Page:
Configuration as Code: The Job DSL Plugin

Written by: Hannah Inman
3 min read

_This is one in a series of blog posts in which various CloudBees technical experts have summarized presentations from the Jenkins User Conferences (JUC). This post is written by Valentina Armenise, solutions architect, CloudBees. In this presentation, Daniel Spilker, CoreMedia AGs, maintainer of the plugin, shows how to configure a Jenkins Job without using the GUI _at JUC Berlin .__

Daniel Spilker , from CoreMedia, at the JUC 2014 in Berlin, presented the DSL plugin and showed how the Configuration as a Code Approach can simplify the orchestration of complex workflow pipelines.

The goal of the plugin is to create new pipelines fast and easily using the preferred tools to “code” the configuration as opposite of using different plugins and jobs to set up complex workflows through the GUI.

Indeed, the DSL plugin defines a new way to describe a Jenkins Job configuration by the use of Groovy Language piece of code stored in a single file.

After installing the plugin a new option will be available in the list of build steps: “process JOB DSL” which will allow you to parse the DSL script.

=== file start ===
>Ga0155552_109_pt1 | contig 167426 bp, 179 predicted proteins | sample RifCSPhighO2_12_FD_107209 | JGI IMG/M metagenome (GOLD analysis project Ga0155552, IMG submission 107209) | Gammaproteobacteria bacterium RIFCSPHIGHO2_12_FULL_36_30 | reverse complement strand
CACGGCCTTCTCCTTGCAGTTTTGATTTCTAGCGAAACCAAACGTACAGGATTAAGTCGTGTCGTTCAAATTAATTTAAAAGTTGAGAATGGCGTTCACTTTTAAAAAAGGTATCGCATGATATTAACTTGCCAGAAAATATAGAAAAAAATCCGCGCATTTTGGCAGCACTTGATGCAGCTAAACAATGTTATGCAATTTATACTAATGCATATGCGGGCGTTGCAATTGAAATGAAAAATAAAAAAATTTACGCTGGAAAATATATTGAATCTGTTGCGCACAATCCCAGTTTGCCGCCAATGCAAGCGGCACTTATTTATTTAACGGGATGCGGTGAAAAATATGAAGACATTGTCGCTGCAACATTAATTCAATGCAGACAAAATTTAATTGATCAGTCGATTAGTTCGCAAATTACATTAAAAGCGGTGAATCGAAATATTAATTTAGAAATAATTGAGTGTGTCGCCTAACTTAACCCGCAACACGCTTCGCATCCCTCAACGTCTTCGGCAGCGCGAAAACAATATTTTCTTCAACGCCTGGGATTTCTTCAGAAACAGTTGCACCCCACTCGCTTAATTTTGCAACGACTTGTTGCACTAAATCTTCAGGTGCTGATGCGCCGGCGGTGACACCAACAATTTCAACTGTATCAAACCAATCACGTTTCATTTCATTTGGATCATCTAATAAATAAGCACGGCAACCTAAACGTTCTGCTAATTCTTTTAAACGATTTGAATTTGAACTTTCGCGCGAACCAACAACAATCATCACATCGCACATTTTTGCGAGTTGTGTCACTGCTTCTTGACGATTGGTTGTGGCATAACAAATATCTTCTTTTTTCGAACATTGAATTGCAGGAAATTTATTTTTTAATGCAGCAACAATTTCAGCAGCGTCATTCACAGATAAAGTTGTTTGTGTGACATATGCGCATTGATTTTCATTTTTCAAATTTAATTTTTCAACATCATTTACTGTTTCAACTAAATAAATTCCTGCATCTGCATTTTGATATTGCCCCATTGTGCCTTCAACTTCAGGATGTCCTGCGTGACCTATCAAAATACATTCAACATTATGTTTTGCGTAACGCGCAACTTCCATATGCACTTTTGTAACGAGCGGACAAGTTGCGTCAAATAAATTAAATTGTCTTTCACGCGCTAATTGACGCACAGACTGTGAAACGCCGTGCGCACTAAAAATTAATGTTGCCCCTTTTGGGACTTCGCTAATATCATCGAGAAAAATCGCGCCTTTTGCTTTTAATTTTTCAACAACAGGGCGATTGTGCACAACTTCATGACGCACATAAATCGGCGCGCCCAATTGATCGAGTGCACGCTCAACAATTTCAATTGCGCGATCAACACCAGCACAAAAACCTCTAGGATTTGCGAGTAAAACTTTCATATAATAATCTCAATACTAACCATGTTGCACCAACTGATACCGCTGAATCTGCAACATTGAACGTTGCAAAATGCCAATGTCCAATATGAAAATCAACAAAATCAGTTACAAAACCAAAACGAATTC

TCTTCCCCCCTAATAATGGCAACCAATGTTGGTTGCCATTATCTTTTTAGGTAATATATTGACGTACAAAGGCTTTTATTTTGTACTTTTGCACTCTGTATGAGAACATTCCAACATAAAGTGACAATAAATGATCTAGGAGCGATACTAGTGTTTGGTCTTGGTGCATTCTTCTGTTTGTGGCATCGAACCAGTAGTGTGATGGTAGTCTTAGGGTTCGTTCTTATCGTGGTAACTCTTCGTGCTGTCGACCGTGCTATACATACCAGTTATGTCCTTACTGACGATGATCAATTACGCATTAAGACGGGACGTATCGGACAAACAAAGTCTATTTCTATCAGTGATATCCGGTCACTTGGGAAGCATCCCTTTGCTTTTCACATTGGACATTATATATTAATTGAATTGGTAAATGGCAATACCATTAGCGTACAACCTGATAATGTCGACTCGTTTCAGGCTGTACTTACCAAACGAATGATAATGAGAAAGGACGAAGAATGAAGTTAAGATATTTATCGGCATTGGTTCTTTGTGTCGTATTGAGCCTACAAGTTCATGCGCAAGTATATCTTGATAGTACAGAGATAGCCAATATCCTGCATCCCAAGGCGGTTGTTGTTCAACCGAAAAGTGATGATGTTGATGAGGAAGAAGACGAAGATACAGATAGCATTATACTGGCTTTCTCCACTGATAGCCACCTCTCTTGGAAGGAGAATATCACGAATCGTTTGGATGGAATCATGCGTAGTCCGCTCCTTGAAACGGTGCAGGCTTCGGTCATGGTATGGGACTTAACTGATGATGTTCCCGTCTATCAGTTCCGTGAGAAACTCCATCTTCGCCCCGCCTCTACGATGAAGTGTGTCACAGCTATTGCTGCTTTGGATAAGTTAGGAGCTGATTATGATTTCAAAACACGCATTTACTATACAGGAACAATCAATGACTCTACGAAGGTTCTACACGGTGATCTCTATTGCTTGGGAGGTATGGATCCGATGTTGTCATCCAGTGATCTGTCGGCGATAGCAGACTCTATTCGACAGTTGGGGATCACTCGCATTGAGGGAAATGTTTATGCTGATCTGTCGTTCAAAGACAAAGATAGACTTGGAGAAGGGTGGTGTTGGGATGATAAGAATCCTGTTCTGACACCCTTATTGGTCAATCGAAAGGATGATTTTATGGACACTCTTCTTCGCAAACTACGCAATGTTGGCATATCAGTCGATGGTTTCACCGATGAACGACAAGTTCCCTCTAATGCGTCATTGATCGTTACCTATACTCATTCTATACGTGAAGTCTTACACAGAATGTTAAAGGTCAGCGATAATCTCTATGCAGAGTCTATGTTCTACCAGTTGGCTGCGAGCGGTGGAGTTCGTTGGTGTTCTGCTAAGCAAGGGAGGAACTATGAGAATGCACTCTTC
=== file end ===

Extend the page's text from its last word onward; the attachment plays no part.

The descriptive groovy file can be either uploaded in Jenkins manually or stored in the SCM and pulled in a specific job.

The jobs whose configuration is described in the DSL script will be created on the fly so that the user is responsible for maintaining the groovy script only.

Each DSL element used in the groovy script matches a specific plugin functionality. The community is continuously releasing new DSL elements in order to be able to cover as many plugins as possible.

Of course, given the +900 plugins available today and the frequency of new plugin releases, it is fairly impossible that the DSL plugin covers all use-cases.

Here comes the strength of this plugin: although each Jenkins plugin need to be defined by a DSL element, you can create your own custom DSL element by the use of the method configure which gives direct access to underlying XML of the Jenkins config.xml. This means that you can use DSL plugin to code any configuration even if a predefined DSL element is not available.

The plugins gives also the possibility to introduce custom DSL commands .

Given the flexibility of the DSL plugin, and how fast the community is in realizing new DSL elements (a new feature every 6 weeks), this plugin seems to be a really interesting way to put Jenkins configuration into code.

Want to know more? Refer to:

Valentina Armenise
Solutions Architect, CloudBees

Follow Valentina on Twitter .

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